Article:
Turkey: opposition wins local elections

On 31 March, the opposition Republican People’s Party (CHP) unexpectedly won the local elections in Turkey. According to exit polls, it gained power in the largest metropolises and garnered the most votes nationwide (37.8%). The defeat of the government Justice and Development Party (AKP), with 35.5% support, seems to have been caused by the demobilisation of its electorate, the poor economic situation and the lack of distinctive candidates (this latter probably had a major impact). The elections in Istanbul were of particular political importance and were treated almost like a popularity vote and here the CHP candidate and incumbent mayor Ekrem İmamoğlu (51.1%) clearly beat Murat Kurum (39.6%), who was running for the AKP. Another reason behind the AKP’s poor result was the emergence of conservative competition, namely the New Welfare Party (YRP), which came third nationwide (6.2%). The nationalist forces – the Good Party (İYİ) and the Nationalist Movement Party (MHP) – as well as the pro-Kurdish Peoples’ Equality and Democracy Party (DEM) have weakened significantly. The turnout was 78.6%.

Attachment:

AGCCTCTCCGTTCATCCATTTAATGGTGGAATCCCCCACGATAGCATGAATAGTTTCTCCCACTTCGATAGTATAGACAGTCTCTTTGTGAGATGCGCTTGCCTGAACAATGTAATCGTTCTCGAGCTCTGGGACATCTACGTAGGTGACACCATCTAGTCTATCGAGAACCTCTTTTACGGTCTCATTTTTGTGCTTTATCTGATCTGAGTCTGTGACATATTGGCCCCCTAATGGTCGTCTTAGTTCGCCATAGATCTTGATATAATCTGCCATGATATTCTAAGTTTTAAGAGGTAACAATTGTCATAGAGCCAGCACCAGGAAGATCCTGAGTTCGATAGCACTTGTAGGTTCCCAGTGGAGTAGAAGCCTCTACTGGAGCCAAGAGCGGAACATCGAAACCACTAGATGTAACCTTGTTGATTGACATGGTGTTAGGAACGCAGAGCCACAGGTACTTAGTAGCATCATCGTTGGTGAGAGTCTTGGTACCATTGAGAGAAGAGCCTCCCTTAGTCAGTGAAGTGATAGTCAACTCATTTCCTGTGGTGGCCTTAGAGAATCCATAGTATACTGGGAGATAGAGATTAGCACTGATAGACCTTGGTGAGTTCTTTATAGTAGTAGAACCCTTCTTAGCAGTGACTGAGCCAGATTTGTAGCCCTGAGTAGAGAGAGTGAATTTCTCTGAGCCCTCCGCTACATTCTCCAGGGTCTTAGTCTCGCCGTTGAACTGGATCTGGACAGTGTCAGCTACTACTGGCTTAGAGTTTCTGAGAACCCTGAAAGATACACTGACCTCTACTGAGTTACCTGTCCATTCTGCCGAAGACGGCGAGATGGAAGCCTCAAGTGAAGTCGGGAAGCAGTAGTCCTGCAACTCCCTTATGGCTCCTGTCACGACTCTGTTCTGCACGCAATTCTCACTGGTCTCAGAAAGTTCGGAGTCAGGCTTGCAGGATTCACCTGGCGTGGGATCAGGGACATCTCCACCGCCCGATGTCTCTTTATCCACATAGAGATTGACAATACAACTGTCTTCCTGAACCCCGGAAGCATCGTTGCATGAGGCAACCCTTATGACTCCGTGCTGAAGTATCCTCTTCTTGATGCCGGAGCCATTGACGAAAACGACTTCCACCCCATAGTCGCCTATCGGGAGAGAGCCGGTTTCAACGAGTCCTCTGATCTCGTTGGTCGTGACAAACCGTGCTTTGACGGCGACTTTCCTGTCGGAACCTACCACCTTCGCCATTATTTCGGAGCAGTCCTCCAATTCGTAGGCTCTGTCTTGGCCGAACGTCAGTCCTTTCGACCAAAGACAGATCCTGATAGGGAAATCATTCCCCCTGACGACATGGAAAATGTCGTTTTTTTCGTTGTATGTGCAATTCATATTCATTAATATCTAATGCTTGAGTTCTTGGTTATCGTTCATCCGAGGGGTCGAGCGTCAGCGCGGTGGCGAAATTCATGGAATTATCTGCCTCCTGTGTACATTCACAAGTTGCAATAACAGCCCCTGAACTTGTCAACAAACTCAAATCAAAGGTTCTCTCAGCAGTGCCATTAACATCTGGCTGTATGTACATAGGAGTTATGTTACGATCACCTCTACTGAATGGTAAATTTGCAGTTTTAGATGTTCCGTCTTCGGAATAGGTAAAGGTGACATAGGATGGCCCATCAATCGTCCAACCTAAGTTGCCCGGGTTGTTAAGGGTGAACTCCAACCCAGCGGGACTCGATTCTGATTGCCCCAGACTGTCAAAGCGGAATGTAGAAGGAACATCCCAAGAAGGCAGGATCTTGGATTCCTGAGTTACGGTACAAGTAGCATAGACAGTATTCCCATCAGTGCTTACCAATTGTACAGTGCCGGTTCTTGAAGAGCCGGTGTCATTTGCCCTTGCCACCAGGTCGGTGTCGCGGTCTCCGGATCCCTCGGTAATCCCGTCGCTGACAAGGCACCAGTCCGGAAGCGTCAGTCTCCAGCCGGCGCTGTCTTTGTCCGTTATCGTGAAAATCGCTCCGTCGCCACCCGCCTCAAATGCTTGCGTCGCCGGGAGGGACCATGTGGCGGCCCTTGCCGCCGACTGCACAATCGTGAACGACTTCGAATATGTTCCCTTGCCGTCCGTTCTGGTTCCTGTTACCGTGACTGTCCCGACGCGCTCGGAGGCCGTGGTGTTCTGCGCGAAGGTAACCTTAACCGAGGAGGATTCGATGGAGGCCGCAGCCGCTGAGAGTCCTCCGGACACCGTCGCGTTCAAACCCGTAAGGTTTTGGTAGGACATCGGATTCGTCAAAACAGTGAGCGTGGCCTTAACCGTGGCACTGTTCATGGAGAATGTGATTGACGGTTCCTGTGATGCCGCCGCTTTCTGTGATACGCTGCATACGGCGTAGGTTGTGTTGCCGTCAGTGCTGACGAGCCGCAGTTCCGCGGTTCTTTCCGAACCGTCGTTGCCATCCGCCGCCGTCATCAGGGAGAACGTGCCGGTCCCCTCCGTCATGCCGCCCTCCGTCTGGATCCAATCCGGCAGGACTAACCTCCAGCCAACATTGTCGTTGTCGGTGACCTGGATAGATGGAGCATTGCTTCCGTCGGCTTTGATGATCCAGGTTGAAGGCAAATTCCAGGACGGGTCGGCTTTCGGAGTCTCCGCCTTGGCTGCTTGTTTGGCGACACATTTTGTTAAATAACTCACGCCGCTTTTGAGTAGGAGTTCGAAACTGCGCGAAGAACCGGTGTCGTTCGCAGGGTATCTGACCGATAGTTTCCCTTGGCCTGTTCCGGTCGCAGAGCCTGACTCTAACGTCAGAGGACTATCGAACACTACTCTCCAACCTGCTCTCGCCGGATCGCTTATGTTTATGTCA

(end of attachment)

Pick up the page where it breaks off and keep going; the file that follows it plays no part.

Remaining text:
The vote will have a limited impact due to the strong centralisation of the state and the distant prospect of parliamentary and presidential elections (2028). However, the result is a sign of a revision taking place on the Turkish political scene and confirms the existence of the basic elements of the democratic system in the country.

The winners and the losers

The Sunday local elections were a great success for the opposition party CHP. Compared to last year’s parliamentary elections, its support level has risen by 13.5 percentage points. On top of that, this is the first time it has won an electoral race in over 40 years. Furthermore, the number of mayors who will govern provinces or metropolises has increased to 35 (14 more than in 2019). The CHP’s candidates also gained a significant advantage over their rivals from the government camp in Istanbul, Ankara and Izmir, and reclaimed several smaller towns from the AKP in the western and central parts of the country.